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Keeping Kids Out of Trouble Through Activity  

The following study was reviewed by Michael Eckstein M.D. on March 31, 2006 on the Science Daily web site. As a psychologist and father I completely concur with the study and conclusions.  We're not doing our children any big favors by allowing videogames and televisions to be the default babysitters.  In fact, we're doing them a serious disservice in my opinion.   

Dr. Eckstein reported that the lead researcher, Dr. Penny Gordon-Larsen, an assistant professor of nutrition at the University of North Carolina, Chapel Hill,  reported that although much has been made of the importance of exercise in fighting the swelling problem of childhood obesity, "there are clearly benefits to exercise other than weight control" said Dr. Gordon-Larsen..  "And kids who spend their free time in front of the TV are missing out on those benefits" she added.  "It's clear there can be adverse effects to watching TV",  Dr. Gordon-Larsen said in relation to research that links violent or sexual content on television shows to kidís behavior. But beyond the effects of media, she said that children who spend their free time on the couch miss out on the socialization, teamwork and skill development that comes with being active.  She concluded that among the nearly 12,000 middle and high school students in her study, those who were physically active were much less likely than their couch potato peers to smoke, drink, use drugs or have sex.  Also, they often had higher grades and higher self-esteem.  Dr. Gordon-Larsen stated that "across the board, children who engaged in any kind of activity were better off than kids who watched a lot of TV."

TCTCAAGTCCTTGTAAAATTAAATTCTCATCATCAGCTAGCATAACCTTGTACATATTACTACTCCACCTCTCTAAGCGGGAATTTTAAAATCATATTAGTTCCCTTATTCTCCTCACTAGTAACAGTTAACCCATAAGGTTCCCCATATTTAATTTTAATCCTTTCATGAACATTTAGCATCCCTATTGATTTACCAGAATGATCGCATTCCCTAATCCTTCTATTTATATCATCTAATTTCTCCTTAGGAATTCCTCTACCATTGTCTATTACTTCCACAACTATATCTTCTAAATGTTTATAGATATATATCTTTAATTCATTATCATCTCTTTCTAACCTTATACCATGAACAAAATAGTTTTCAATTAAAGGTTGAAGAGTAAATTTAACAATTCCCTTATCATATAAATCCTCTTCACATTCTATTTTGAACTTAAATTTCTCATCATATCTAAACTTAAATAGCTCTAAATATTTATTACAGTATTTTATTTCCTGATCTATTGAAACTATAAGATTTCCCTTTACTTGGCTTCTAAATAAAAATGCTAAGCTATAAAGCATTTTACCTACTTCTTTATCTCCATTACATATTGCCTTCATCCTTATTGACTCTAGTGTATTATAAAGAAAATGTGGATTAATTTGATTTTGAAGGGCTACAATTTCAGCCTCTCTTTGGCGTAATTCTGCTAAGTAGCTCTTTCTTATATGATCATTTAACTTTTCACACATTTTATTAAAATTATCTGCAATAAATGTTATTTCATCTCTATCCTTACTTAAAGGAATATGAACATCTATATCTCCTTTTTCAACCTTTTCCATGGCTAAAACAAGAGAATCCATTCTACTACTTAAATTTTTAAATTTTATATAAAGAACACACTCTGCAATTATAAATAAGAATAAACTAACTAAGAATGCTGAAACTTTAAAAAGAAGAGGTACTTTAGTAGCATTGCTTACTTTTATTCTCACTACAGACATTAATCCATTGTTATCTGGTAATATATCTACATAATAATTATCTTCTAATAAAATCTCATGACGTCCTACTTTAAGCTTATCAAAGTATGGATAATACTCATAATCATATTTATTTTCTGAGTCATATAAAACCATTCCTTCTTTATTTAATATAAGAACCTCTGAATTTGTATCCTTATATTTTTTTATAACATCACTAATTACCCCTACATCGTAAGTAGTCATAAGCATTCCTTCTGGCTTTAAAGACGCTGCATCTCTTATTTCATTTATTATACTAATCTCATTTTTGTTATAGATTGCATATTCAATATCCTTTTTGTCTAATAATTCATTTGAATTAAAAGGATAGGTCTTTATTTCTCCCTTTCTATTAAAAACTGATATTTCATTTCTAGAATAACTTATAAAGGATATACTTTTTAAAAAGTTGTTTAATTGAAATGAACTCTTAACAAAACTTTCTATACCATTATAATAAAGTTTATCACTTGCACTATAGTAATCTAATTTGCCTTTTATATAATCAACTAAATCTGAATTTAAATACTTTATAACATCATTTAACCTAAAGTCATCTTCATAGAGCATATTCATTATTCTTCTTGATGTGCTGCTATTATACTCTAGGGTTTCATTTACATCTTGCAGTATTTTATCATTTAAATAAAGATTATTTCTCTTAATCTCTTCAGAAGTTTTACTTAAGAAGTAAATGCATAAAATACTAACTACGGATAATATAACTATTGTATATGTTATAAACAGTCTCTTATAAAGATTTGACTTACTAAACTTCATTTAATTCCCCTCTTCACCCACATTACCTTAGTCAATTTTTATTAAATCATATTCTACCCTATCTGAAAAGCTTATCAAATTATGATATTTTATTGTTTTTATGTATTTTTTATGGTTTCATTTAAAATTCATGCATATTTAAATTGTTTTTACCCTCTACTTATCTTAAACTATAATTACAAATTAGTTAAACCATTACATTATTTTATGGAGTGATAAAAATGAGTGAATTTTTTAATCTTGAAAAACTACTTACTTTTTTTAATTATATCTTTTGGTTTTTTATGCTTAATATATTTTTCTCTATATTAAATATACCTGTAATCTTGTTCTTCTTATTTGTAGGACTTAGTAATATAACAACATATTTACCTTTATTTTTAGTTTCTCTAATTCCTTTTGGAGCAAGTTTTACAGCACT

She said these findings which were also published in Pediatrics, does not mean that the activities have to be traditional sports.  In fact, she found that kids who favored "alternative" activities like skateboarding also had higher levels of self-esteem and were less prone to take health risks.   

The bottom line for parents according to the researcher is that they should encourage their kids to pursue whatever activities they happen to enjoy, and that if Mom and Dad can handle skateboarding or enjoy other activities with their children, even better.  Teens in the study who engaged in sports and exercise with their parents were particularly likely to remain on the straight and narrow. 

Article and webpage by Paul Susic  MA Licensed Psychologist   Ph.D. Candidate  (Health and Geriatric Psychologist)

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